It’s Not the Size of Your Company, It’s How you Present it

Happy to share (and, yes, brag a smidge) on a great client
success story. For the past several months, we’ve been working with X-Back Bracing Services,
a small company in Pennsylvania that distributes a line of back braces to durable medical
equipment (DME) suppliers. Our primary concern was branding: we wanted to match
the company’s image to the high quality and innovation of its products.

First up, we developed a new suite of promotional materials,
including a print brochure,
a video, an
email template, and a slight
revamp to their website design
. Then, we developed a phased marketing
strategy to deploy the new materials.

Yesterday, we got an email reporting that last month—when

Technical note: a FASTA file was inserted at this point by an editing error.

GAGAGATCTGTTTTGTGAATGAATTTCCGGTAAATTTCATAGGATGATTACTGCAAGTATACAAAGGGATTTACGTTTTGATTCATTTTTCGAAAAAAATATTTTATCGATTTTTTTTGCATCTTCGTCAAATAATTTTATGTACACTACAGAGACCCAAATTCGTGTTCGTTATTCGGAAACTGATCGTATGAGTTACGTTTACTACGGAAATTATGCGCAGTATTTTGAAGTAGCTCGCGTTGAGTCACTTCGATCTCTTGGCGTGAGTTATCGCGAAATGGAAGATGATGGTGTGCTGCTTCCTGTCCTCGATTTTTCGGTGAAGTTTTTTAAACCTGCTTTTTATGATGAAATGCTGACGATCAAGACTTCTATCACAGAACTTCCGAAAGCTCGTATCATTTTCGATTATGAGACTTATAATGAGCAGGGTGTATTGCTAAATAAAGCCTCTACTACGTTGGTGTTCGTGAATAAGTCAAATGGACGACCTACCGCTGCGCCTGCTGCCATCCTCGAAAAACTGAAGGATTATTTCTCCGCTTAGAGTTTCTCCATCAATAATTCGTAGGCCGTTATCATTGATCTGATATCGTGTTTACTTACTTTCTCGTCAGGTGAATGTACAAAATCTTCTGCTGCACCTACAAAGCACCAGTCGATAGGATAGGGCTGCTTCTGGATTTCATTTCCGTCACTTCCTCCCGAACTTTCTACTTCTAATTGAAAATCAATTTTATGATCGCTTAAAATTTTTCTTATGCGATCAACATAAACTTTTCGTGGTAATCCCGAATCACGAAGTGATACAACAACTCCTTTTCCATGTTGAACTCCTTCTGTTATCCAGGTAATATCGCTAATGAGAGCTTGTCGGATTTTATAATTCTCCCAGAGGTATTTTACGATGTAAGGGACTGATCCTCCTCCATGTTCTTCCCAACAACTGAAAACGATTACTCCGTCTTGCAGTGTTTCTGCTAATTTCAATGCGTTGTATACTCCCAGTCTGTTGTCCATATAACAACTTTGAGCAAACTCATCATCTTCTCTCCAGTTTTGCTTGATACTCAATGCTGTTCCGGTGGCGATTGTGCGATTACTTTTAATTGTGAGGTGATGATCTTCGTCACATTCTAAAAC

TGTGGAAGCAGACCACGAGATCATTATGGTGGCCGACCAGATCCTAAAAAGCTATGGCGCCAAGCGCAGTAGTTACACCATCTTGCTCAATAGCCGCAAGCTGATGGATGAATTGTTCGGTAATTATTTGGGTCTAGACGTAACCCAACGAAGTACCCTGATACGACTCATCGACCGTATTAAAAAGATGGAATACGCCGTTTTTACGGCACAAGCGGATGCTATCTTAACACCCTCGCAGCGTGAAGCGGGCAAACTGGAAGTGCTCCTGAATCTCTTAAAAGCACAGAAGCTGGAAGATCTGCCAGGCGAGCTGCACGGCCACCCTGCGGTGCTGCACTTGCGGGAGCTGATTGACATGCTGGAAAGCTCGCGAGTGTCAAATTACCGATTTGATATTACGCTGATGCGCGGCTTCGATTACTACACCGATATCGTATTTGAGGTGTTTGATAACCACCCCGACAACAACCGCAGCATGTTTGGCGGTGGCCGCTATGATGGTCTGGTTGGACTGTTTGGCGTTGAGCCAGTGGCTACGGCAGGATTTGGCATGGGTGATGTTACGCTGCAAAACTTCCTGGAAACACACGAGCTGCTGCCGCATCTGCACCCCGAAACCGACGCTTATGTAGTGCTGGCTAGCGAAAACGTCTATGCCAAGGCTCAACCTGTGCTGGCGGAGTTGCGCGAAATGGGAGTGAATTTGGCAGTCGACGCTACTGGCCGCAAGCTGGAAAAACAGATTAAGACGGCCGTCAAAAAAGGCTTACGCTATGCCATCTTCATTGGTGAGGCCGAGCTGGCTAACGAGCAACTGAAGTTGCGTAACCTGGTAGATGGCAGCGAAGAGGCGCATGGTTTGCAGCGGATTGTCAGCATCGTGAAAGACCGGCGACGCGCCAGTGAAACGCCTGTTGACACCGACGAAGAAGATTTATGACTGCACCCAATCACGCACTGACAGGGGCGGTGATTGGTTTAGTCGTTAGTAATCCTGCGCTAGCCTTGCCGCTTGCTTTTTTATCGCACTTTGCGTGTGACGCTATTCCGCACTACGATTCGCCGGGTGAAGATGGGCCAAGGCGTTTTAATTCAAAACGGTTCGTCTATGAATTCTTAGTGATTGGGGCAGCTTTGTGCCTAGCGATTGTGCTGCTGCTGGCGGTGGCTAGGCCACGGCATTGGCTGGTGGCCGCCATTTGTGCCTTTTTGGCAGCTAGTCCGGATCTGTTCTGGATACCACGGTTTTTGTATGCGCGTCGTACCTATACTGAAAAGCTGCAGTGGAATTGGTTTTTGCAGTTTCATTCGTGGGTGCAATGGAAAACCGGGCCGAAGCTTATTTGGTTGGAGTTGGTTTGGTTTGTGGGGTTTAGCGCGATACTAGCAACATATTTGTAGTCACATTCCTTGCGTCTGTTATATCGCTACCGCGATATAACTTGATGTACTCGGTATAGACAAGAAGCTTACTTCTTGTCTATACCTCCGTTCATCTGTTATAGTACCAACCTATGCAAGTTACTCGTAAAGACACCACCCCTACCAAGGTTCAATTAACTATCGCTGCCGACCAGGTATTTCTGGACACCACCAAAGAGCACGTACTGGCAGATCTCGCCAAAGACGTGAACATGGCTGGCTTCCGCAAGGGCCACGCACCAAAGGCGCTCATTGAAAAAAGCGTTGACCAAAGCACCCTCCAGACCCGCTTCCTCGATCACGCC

X-Back started using the materials we produced—the company saw a serious uptick
in sales. They were not only drawing in new clients, they were closing bigger

Why the sudden increase?

First, props to X-Back: they have a fabulous product. By
the company’s own admission, once they get in the door with a prospective
client, the braces “sell themselves.” The main problem is opening that door.

I can’t help thinking that their new marketing materials had
something to do with greasing the hinges. We all know the adage about dressing
for the job you want. Well, X-Back decided to do it. The rebranding effort made
X-Back look innovative, respected, and . . . well . . . BIG. It presented
X-Back as the kind of company whom larger DMEs would trust with their accounts.

Now, I’m not suggesting that style trumps substance. You can
only put so much lipstick on the pig, no? If X-Back had a substandard product, all the shiny, happy branding in
the world couldn’t close a single sale.

But by re-presenting
itself in the way it wanted to be perceived, X-Back succeeded in grabbing the
attention of a whole new category of clients. Well played, X-Back. Well

Interested in giving your brand a little facelift (or major
surgery)? Get in touch
with us

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